The new head of the state’s troubled health exchange said he wants more oversight for the institution, and that he wants to expand the scope of some of the contractors that verify how well the Connector website is functioning.
Executive Director Jeff Kissel presented the idea to the board of the Hawaii Health Connector Friday.
"I’m not comfortable that we have enough third party oversight in what we do, and because we are a public facing company I want a little more oversight on our activity," Kissel said in an interview.
If Connector officials say something’s working, that’s not enough. Kissel wants the people who are experts to ensure that all systems are running the way they’re supposed to, he said.
He hopes to expand the work that Turning Point, a consulting company, is doing, so that they’re evaluating the business process at the Connector, he said. That would be paid for through federal funds.
"Any time we have anything like this, which is a brand new piece of government infrastructure, the people who run it owe it to the people that it’s functioning properly and the money is properly spent," Kissel explained.
Connector officials also gave a status report on open enrollment which began Saturday. The rollout was far smoother than last year, when problems delayed open enrollment by two weeks.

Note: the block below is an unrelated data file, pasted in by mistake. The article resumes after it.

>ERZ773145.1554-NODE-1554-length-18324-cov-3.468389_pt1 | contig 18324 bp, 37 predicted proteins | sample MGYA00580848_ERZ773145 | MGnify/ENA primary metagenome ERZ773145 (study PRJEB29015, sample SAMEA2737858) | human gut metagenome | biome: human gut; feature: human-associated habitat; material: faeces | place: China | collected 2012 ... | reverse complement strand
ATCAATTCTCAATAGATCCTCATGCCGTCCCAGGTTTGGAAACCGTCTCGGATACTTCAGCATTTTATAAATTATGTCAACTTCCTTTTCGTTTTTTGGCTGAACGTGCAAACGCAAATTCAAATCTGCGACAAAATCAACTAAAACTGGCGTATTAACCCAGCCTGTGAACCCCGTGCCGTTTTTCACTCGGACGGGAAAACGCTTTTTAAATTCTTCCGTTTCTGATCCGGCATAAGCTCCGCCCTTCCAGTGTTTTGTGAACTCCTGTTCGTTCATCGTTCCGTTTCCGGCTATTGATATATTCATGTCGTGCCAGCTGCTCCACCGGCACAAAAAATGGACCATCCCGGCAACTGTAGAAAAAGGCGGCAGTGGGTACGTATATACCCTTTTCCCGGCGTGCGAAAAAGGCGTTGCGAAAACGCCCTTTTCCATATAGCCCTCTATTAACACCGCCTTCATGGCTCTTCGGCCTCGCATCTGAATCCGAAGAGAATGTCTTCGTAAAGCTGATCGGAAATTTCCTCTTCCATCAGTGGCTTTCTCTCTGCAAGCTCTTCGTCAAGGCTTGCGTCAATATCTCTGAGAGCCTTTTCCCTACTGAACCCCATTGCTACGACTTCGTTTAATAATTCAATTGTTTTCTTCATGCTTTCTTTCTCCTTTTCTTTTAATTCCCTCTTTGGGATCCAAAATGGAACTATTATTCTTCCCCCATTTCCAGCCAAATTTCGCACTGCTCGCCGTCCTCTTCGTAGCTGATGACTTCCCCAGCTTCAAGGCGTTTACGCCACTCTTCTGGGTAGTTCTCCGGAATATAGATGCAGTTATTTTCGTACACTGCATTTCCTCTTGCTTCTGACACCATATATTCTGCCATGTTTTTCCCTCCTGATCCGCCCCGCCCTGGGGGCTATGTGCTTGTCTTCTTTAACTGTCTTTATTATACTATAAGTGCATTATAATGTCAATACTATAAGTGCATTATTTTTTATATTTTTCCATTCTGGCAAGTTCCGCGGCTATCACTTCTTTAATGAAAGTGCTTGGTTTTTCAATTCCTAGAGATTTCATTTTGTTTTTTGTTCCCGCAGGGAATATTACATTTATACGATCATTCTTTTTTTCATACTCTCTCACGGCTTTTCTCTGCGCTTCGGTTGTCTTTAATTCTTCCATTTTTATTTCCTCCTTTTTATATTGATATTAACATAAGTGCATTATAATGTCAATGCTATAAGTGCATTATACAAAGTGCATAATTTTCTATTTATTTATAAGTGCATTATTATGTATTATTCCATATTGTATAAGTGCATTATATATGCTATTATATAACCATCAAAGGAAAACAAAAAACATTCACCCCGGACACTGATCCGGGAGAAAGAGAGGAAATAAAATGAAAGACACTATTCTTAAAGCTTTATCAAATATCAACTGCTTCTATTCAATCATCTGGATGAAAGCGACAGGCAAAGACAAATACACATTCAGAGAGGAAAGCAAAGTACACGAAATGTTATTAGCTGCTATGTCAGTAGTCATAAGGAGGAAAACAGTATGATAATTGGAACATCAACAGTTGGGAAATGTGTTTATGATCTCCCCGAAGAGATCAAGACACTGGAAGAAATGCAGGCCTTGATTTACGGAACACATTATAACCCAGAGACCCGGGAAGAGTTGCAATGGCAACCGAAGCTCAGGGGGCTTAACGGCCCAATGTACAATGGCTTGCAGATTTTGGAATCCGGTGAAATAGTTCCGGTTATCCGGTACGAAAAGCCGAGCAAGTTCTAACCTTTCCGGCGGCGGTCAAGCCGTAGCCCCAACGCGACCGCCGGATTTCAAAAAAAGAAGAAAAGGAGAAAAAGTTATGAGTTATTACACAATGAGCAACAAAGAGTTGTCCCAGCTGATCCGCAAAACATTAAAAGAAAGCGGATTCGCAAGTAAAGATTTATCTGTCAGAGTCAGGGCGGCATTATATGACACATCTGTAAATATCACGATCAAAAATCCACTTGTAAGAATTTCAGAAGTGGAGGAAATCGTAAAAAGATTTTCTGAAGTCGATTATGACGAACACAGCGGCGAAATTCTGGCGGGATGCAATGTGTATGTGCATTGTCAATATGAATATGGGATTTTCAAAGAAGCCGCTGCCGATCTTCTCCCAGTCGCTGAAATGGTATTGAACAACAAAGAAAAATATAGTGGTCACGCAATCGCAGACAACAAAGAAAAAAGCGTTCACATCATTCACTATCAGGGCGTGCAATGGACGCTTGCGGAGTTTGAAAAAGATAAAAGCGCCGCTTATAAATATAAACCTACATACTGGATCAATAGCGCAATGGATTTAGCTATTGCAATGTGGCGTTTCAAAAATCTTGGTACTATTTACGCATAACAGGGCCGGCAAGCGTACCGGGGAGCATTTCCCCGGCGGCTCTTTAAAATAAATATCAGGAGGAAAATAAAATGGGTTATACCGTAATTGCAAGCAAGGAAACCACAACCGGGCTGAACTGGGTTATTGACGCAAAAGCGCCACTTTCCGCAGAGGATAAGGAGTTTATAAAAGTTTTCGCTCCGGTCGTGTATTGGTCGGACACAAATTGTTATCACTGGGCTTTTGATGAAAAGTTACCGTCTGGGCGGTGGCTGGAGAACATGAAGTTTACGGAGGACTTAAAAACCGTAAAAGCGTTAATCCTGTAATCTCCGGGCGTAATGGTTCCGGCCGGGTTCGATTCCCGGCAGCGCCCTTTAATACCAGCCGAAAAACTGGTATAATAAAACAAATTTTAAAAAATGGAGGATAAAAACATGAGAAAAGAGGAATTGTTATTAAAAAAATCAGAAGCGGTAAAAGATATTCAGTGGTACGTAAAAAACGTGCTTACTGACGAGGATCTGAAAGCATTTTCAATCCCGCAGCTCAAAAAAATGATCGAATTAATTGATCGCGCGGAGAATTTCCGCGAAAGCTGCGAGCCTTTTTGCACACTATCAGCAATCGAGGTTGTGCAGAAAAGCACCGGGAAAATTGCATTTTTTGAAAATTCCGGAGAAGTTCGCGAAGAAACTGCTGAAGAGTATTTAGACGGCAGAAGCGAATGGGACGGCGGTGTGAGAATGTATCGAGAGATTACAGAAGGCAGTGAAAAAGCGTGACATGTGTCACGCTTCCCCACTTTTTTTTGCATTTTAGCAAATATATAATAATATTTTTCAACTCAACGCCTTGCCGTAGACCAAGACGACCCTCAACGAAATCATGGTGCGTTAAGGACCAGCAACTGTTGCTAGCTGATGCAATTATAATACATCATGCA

A year ago, 41 percent of customers who tried to sign up during the initial days of open enrollment gave up. In the first week of open enrollment this year, just 2 percent gave up. Wait times to speak to a representative fell from an average of 1 minute and 15 seconds last year down to 20 seconds this year.
In addition, 22 new companies signed up to sell plans through the employer side of the exchange in the first week of open enrollment in 2014, compared with 35 companies in the previous year.
The Connector received some complaints from customers, and Kissel called them back personally, he said. Before the meeting began, he stepped outside to speak to a customer on his cell phone, and wound up sending a staff member to the customer’s home to help them enroll.
Even so, there are outstanding problems with data management, systems design, the document updates and the interface, and corrective actions need to be taken, said Corinna Martinez, a senior project manager with Turning Point.
The board plans to submit an annual report to the Legislature on Jan. 1. It will include a funding plan through 2020 that takes into consideration large employer groups that may be a potential customer base starting in 2017.